There’s little evidence showing which police reforms work

Thursday, July 9, 2020 - 07:10 in Mathematics & Economics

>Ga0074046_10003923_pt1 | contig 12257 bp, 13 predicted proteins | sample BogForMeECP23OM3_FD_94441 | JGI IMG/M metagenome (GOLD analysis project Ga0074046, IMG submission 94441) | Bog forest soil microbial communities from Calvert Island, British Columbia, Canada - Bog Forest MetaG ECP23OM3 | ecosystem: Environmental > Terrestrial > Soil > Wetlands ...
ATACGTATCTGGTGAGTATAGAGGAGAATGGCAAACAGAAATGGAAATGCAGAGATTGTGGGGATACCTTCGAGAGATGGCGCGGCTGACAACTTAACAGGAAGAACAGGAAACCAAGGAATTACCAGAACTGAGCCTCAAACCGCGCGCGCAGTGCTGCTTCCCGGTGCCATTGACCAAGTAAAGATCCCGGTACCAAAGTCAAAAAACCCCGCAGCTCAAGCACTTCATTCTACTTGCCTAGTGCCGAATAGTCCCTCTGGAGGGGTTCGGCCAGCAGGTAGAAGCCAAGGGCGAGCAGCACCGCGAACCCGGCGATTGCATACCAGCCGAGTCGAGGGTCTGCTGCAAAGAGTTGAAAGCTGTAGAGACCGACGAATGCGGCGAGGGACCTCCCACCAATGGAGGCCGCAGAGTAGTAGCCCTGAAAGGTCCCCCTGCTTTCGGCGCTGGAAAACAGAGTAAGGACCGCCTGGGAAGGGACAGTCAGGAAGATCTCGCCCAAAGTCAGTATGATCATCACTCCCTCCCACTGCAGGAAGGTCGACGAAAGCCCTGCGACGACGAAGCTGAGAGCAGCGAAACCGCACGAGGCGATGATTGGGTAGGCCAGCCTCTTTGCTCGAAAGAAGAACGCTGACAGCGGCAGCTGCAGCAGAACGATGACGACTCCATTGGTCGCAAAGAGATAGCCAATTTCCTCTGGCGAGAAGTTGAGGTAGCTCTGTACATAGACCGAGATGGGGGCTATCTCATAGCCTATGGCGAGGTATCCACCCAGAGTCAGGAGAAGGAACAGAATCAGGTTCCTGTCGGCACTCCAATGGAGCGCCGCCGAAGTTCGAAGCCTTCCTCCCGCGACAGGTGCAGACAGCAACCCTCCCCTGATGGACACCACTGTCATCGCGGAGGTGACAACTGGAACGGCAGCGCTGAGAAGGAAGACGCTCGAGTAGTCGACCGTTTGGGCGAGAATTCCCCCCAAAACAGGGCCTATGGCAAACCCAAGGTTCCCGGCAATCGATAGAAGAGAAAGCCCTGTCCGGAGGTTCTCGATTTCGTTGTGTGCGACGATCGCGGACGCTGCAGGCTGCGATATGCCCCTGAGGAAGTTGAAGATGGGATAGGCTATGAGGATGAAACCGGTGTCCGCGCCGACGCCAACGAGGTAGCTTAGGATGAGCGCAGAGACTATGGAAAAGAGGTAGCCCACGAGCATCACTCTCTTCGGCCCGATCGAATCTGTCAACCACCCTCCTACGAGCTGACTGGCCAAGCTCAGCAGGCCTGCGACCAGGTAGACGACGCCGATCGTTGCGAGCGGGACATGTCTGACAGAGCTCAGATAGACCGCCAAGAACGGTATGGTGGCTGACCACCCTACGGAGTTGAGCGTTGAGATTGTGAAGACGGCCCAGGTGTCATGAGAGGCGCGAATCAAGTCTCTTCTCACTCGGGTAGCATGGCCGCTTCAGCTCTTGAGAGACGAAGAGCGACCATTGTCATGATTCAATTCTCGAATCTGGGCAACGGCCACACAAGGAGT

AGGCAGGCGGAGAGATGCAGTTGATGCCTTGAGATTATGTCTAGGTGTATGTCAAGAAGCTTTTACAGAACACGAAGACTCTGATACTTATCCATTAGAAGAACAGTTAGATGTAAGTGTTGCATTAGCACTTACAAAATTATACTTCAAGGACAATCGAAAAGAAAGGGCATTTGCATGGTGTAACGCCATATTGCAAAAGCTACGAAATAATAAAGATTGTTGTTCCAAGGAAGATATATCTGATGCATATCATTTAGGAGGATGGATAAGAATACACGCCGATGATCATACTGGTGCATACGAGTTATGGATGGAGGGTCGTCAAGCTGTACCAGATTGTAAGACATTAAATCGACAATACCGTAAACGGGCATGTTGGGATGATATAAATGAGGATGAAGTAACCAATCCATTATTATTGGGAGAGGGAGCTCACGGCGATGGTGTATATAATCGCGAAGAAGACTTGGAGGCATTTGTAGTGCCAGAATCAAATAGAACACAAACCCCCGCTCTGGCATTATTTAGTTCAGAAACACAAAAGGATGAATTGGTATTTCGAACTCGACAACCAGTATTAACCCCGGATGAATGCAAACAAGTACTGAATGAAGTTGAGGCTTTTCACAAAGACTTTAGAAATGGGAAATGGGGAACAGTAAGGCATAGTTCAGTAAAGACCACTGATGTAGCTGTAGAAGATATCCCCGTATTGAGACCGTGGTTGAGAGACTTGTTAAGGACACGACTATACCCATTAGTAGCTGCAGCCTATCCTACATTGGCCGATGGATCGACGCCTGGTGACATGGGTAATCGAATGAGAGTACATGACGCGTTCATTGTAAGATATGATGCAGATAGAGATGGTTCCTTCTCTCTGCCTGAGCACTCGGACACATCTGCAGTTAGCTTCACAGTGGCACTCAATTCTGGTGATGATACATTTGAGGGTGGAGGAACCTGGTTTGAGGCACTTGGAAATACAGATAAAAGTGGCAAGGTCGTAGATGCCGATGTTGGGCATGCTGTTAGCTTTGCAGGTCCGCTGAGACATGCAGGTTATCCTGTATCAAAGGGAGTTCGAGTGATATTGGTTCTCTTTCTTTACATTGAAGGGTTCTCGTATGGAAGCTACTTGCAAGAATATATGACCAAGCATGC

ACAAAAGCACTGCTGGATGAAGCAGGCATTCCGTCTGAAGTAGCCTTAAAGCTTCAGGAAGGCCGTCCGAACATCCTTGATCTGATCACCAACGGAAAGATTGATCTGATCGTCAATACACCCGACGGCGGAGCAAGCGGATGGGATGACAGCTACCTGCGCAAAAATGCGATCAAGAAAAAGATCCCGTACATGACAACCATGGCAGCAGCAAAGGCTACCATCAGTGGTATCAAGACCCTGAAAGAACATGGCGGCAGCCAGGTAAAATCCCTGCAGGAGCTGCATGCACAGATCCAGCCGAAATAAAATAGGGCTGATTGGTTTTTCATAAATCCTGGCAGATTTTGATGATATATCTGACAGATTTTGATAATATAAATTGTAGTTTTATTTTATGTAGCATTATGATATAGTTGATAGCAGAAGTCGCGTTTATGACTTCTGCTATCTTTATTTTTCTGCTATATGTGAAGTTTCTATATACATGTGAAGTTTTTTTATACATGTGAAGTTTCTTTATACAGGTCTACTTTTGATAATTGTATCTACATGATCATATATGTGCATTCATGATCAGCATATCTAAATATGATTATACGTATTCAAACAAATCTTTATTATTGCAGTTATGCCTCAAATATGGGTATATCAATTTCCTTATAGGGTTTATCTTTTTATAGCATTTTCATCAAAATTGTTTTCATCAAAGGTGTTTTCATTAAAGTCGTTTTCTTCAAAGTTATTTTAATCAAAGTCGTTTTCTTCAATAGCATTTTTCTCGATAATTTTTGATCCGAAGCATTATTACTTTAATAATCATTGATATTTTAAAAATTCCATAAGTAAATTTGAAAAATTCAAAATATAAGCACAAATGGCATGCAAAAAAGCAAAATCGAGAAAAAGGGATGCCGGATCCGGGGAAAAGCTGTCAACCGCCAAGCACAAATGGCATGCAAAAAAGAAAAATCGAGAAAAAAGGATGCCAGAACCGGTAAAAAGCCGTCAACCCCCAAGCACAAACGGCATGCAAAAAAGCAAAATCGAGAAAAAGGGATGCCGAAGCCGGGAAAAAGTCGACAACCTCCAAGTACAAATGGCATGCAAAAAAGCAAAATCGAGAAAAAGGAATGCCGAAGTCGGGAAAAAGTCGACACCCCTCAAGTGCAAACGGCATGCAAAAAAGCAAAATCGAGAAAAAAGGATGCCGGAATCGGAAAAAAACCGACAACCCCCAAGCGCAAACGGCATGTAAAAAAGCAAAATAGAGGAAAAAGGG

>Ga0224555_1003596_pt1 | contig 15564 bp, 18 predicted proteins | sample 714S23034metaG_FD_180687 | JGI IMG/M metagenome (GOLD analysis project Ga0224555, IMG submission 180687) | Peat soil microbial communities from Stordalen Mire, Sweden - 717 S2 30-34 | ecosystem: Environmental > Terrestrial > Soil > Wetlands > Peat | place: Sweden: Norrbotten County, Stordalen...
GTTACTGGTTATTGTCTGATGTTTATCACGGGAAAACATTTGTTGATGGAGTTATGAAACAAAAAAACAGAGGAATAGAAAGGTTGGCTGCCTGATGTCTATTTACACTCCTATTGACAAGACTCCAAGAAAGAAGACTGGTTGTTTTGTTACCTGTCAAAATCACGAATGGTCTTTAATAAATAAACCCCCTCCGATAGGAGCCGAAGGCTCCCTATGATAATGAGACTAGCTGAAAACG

When criminologist Robin Engel suddenly found herself leading the effort to reform a police department under fire after a white police officer killed an unarmed Black man in July 2015, she looked for some kind of road map to follow. Instead, she found herself in poorly charted territory. A professor at the University of Cincinnati, Engel had been called on frequently to help police departments around the country manage their response to acts of police violence. This time, the call came from close to home. Campus Officer Ray Tensing, 25, had shot and killed 43-year-old musician Samuel DuBose during an off-campus traffic stop. Engel recommended that the university hire a high-ranking official to oversee the police department and its immediate response to the crisis, and initiate longer term, comprehensive reforms to prevent future incidents. Within days, Engel had become that official, reporting directly to the university president and outranking the university’s police chief,...

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